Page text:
The Growth Portfolio is mainly exposed to real assets which should hold their value in an inflationary environment. In a deflationary environment, the real assets’ downside is limited as they are already at multi-year lows. The holdings in long dated bonds / silver should hedge against deflation.

I’m not going to add any meaningful equity exposure at the current level, though this does leave the portfolio unbalanced. The plan is to only ‘bet’ once the odds are clearly in my favour, and not feel obliged to make equity purchases to round off the portfolio. I hope to get the opportunity to do so at some point in the coming year.

Conclusion

We’re currently in the longest business cycle on record. Under normal circumstances, a recession should be on its way, but I need to consider the possibility of that not happening (devaluing currencies either deliberately or accidentally):

“The down-cycle will be different than 2008 and 2000. The FED wont allow markets to adjust to reality, because of its political mandate, so inflation will be the pressure valve that releases all the excess in the system…”

With the above in mind, I’ve started to reduce liquidity and purchase real assets that have not benefited from the last 10 years of asset price inflation. Word on the street is that :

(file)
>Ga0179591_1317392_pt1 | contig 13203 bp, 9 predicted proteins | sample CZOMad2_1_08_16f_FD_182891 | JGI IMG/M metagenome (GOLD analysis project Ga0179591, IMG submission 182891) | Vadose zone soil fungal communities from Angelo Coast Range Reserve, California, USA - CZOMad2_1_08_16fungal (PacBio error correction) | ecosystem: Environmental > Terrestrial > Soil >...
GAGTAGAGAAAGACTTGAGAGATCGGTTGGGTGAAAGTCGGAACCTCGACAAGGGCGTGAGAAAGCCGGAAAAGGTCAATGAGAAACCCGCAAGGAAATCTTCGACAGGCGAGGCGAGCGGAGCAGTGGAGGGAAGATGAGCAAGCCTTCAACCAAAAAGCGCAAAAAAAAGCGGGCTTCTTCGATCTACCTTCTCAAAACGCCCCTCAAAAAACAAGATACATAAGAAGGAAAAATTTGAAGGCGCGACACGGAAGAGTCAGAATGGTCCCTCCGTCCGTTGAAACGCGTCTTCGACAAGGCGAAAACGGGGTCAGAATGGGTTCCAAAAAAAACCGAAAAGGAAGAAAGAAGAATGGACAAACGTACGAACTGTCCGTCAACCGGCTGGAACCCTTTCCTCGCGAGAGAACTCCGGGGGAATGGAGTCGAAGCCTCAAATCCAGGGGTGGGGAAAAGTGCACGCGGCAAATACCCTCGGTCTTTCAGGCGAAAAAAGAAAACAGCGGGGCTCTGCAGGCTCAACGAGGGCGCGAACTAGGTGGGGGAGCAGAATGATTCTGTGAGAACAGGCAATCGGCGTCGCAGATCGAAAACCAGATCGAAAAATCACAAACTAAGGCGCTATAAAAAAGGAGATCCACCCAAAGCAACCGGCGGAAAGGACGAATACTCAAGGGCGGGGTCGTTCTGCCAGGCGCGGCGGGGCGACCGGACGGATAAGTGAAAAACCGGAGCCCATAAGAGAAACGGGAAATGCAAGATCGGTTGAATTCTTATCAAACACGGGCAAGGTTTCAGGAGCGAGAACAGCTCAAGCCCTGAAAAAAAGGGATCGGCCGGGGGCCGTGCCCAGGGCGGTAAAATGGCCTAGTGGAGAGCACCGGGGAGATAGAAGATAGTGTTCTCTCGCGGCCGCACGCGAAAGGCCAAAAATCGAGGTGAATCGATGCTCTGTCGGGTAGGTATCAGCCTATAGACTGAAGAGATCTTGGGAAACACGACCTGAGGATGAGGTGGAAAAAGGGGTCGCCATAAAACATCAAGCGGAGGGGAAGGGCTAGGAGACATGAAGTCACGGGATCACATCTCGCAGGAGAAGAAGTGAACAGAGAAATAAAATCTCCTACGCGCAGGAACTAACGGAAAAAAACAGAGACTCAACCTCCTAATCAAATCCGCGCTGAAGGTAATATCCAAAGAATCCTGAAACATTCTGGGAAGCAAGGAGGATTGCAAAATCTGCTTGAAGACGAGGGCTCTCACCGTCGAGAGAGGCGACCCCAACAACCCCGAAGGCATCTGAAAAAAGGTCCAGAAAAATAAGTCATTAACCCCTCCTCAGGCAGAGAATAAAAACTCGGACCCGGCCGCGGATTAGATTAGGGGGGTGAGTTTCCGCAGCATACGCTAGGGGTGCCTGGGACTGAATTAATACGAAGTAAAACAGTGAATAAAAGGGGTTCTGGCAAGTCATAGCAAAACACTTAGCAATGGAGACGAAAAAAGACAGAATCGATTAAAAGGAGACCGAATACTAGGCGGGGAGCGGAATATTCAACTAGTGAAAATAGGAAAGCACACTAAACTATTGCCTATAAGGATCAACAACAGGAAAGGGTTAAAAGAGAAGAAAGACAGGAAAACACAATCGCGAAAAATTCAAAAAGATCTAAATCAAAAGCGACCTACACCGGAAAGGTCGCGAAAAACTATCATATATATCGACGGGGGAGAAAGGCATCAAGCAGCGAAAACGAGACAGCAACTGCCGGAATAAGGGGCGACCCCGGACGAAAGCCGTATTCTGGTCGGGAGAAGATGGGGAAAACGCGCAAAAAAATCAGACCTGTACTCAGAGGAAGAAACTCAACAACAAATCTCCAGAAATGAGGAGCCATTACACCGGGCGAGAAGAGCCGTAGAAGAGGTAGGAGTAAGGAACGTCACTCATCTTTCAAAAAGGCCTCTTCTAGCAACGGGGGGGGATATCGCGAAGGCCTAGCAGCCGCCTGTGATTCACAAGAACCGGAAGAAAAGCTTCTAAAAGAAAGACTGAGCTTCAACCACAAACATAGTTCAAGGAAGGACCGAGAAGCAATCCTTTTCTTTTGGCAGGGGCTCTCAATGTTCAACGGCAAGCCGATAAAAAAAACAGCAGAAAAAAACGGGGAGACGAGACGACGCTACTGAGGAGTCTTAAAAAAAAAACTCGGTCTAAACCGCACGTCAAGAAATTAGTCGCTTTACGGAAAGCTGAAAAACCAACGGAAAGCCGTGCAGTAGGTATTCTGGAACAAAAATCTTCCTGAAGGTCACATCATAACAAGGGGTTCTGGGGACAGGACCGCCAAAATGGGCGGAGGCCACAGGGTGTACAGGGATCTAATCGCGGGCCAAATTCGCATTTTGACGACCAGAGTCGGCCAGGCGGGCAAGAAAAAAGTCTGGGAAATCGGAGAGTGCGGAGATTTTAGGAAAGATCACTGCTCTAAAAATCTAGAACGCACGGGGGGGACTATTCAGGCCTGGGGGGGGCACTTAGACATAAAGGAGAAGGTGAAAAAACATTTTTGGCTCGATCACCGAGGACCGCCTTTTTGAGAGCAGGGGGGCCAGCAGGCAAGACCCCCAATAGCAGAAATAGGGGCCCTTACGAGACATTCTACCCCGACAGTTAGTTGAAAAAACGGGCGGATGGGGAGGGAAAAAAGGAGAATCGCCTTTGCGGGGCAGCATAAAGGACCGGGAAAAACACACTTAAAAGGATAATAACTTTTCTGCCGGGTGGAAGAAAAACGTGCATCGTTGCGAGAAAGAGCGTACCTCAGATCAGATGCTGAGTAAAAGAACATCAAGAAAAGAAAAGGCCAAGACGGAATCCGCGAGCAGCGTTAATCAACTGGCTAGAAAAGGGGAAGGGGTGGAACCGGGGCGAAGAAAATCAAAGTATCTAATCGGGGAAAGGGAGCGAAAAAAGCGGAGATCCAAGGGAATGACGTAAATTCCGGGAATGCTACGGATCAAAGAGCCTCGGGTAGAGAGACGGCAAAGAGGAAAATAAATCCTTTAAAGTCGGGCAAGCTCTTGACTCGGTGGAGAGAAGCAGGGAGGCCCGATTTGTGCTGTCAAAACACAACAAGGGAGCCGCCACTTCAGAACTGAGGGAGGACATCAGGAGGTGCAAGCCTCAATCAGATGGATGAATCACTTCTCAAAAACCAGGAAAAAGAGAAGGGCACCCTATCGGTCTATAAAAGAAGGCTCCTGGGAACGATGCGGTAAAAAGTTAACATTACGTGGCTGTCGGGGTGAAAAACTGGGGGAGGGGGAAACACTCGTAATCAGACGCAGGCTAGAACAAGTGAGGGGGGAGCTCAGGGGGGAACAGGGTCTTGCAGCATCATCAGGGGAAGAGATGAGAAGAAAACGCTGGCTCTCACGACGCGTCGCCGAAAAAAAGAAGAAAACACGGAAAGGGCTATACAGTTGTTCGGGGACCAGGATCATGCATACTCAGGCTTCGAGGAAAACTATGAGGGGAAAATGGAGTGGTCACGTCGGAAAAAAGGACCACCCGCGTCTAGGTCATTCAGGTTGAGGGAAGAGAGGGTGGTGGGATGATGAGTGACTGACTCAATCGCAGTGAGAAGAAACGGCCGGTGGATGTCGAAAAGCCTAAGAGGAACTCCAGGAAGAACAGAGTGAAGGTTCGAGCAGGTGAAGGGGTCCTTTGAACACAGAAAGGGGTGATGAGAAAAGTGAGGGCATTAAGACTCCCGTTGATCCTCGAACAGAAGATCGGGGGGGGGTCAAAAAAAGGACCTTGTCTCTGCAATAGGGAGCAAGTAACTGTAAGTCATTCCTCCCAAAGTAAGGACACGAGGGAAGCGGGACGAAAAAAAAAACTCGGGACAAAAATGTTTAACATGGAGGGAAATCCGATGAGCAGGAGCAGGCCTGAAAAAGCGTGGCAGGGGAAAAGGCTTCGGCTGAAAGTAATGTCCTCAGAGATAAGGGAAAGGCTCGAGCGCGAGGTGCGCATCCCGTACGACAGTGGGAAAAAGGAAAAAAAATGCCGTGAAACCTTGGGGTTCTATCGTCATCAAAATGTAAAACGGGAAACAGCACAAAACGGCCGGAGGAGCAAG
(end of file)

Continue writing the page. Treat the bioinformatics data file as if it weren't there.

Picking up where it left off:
With money printing, eventually money leaks from yielding assets into non yielding assets such as commodities.

Precious metals are likely to be a safe place to hide out, if the Dutch central bank are to be believed:

“Gold is the perfect piggy bank – it’s the anchor of trust for the financial system. If the system collapses, the gold stock can serve as a basis to build it up again”

Stocks are often considered an inflation hedge too, however “In hyperinflation, stocks can underperform the rate of inflation immensely” :

There appears to be a rush by central banks to buy / repatriate their gold. Poland would rather hold its gold in Warsaw and risk it being stolen by Russia, than keep it in London. It seems the probability of some sort of restructuring is non-zero and deckchairs are being moved accordingly.

Overall, I’m happy with my idiosyncratic positioning in areas I consider to be either undervalued or defensive. In not having exposure to the broader indices, my performance is likely to differ markedly to most other portfolios. I had hoped that holding uncorrelated assets would smooth out my performance, but with a partially constructed Growth portfolio that hasn’t been the case.

This year my investment allocation has not worked in my favour, but I’ll continue to follow my own process and not run with the ETF herd. I consider ETFs as a momentum play, fine when the general direction is positive, but could get messy on a pull-back as everyone rushes for the exit.


Me

Iain Benson is a real person and not a grassy plant viking. He lives in Northern Spain. In his spare time, Iain likes tinkering with his Raspberry Pi, going for long walks and drinking wine. Preferably all at the same time.